The purpose of Gadamer's critique of aesthetic consciousness is “to do justice to the experience (Erfahrung) of art” as an experience of truth (TMioo). So this critique is clearly linked to the truth question just discussed. At the same time, however, the two critiques can and, I think, must be separated, especially if I am right that a significant step in Gadamer's truth critique is unconvincing and unnecessary. The claim about truth as the content of art is not needed to make Gadamer's case against aesthetic consciousness, which is, in short, that it abstracts from what makes art possible. Although I agree in part with this analysis, I think the alienation of aesthetic consciousness, as Gadamer describes it, is not due to the fact that aesthetics is subjective; rather, it is due to the wrong conception of subjectivity, which I shall discuss in the final section. Moreover, such alienation can be overcome without giving up aesthetic consciousness, for all that is needed here is for art to be understood as being capable of having nonaesthetic content. Gadamer's critique of aesthetic consciousness is part of his critique of Kant, and involves the philosophical consequences of the autonomy of aesthetics as well as of art. According to Gadamer, Kant's “main concern … was to give aesthetics an autonomous basis freed from the criterion of the concept, and … to base aesthetic judgment on the subjective a priori of our feeling of life, the harmony of our capacity for ‘knowledge in general’” (TM5g-6o). Kant thus grounded aesthetics in a priori subjectivity in order to secure the autonomy of aesthetics (not of art, which had already been secured, at least in principle). Although Gadamer agrees with Kant that aesthetics should be “freed from the criteria of the concept,” he regards the subjective turn in aesthetics which Kant formalized as an unfortunate event for the ontology of art. Although art “becomes a standpoint of its own and establishes its own autonomous claim to supremacy,” it is now “contrasted with practical reality and understood in terms of this contrast”; that is, “the concept of art is defined as appearance in contrast to reality.” Moreover, there is a profound irony in art's autonomy, according to Gadamer, for once art qua appearance becomes autonomous from reality and is seemingly related only to itself, it continues to be defined by the very reality from which it won its autonomy, at least so long as appearance is defined as such only in opposition to reality—as it was for Plato and Kant. If it is defined in this way, autonomous art has no truth. At the same time, it has no efficacy in the world and is thus alienated from reality (even as it is defined by it); its only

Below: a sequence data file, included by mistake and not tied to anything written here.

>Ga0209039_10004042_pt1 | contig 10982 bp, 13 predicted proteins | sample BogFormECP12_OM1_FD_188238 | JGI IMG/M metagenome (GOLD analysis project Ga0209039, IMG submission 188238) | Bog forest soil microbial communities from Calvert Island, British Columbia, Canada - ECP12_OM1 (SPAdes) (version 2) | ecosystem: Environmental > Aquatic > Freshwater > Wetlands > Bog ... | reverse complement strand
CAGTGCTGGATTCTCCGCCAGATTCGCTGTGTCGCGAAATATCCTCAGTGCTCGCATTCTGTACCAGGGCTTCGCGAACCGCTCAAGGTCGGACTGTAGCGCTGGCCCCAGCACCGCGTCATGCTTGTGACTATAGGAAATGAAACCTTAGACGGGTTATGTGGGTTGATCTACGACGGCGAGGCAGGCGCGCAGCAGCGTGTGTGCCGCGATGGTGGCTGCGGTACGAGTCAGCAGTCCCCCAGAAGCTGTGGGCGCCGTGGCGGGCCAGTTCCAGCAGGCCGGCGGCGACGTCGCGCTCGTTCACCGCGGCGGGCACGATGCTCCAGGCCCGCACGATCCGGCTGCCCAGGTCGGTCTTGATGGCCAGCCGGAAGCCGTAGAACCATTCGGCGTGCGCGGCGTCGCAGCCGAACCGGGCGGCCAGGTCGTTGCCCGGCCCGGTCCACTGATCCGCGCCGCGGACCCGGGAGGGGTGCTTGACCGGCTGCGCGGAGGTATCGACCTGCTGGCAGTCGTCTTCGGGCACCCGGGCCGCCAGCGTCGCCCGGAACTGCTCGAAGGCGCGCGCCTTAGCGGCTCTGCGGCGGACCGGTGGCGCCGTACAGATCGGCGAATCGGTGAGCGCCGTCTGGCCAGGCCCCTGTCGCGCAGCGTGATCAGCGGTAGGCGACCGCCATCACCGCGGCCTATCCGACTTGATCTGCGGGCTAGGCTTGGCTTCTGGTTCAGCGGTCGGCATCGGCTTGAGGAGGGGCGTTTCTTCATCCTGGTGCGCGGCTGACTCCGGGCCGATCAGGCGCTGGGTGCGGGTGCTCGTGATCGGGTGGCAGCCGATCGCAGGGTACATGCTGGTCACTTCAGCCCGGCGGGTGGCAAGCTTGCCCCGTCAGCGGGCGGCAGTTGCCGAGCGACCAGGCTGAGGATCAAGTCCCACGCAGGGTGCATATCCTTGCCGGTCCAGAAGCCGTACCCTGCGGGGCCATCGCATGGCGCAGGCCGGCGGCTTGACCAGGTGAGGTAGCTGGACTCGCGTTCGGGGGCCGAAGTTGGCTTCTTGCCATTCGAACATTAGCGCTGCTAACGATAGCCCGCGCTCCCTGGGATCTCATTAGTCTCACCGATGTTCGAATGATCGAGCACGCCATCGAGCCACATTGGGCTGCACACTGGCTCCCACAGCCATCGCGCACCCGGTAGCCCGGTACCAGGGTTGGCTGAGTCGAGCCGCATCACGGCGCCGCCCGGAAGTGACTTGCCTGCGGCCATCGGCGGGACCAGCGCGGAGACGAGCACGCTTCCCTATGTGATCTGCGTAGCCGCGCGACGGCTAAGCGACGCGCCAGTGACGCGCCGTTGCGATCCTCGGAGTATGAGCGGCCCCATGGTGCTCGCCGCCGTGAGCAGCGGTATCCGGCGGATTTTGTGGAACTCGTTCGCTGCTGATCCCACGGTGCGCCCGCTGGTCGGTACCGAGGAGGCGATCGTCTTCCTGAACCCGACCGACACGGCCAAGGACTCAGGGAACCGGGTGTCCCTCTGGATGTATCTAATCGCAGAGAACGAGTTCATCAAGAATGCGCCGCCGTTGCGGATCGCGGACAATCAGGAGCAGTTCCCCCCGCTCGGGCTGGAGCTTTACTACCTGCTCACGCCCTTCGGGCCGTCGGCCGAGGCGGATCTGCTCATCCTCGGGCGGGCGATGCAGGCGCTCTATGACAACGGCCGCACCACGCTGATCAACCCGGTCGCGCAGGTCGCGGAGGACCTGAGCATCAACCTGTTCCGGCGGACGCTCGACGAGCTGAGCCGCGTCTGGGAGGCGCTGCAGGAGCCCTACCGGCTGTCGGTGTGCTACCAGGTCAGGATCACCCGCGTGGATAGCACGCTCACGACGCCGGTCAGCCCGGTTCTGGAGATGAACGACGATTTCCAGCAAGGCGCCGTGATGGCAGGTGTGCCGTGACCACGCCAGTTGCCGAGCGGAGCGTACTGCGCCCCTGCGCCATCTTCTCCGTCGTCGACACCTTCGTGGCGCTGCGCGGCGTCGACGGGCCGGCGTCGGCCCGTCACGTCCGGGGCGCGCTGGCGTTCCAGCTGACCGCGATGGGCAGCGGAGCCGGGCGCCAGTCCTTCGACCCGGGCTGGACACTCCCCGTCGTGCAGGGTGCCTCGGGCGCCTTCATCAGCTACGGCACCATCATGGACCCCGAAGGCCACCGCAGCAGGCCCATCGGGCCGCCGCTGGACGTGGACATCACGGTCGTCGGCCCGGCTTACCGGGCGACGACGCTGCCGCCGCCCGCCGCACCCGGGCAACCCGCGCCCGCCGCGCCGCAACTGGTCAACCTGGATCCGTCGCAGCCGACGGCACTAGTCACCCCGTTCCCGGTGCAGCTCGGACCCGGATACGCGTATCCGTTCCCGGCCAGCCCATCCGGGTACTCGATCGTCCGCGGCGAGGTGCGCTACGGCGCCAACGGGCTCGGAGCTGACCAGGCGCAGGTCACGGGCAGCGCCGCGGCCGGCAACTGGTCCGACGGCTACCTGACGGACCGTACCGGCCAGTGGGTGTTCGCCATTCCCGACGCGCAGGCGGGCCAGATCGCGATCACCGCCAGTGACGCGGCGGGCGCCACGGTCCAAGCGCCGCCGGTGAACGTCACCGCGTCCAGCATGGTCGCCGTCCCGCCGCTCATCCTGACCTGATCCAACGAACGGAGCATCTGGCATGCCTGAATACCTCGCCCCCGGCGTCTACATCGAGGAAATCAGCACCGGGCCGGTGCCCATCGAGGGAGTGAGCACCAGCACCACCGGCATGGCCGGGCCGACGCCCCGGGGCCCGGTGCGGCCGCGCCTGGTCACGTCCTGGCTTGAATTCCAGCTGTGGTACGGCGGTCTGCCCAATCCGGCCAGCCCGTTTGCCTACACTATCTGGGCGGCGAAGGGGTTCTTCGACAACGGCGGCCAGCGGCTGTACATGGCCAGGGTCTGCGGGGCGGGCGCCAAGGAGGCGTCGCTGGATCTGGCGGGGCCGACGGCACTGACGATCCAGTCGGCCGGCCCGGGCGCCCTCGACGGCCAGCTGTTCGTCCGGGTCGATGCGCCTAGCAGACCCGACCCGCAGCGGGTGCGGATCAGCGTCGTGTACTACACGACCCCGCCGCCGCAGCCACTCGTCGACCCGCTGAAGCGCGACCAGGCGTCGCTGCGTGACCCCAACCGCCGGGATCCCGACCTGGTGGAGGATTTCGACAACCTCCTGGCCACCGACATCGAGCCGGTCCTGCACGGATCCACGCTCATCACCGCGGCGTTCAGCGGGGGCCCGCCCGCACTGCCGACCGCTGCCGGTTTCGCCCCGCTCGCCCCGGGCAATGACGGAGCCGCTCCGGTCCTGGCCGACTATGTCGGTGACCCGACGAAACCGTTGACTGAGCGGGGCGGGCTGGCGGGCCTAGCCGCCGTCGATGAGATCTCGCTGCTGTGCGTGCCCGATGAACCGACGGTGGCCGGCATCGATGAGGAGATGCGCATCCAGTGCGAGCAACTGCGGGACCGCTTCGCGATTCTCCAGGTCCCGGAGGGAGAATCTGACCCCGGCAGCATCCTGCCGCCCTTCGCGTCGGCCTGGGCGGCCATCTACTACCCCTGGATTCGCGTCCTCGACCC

According to Gadamer, this alienated conception of art is the product of aesthetic consciousness, which itself is the effect of the autonomy of art; that is, aesthetics becomes autonomous after art does, but then aesthetics (too) is alienated, and its conception of art reflects this alienation. To overcome such alienation, Gadamer critiques aesthetic consciousness, particularly its process of aesthetic differentiation, which is as follows. Once aesthetics becomes autonomous, judgment replaces taste and consciousness becomes “the experiencing … center from which everything considered art is measured” (TM85). Whereas taste differentiates (that is, selects and rejects) on the basis of some content, “aesthetic differentiation is an abstraction that selects only on the basis of aesthetic quality as such” (TM85). Aesthetic consciousness thereby disregards everything in which a work of art is rooted (its original context of life, and the religious or secular function that gave it significance) so that it becomes visible as a “pure work of art” (TM85). Continuing with this same point, Gadamer concludes: “It practically defines aesthetic consciousness to say that it differentiates what is aesthetically intended from everything that is outside the aesthetic sphere” (TM85).
The consequences of “aesthetic differentiation” are mixed, according to Gadamer. What is good about it is that it separates the aesthetic from everything nonaesthetic and thus, in principle, allows the work of art to be seen in its true being as autonomous appearance. What is negative, and ultimately outweighs the positive contribution, is that the work is abstracted from the world in which it has meaning and now belongs only to the world of aesthetic consciousness: the work is autonomous but meaningless. What is at stake here, however, is not just the meaning of the work but, more fundamentally, its being a work in the first place. “What we call a work of art and experience (erleben) aesthetically depends on a process of abstraction” (TM85). In its extreme form, according to Gadamer, aesthetic consciousness “even abstracts from art” (TM8g). The work of art is thus reduced to an aesthetic object, that is, to an object of aesthetic consciousness (rather than of experience). As such it is an object but not a work.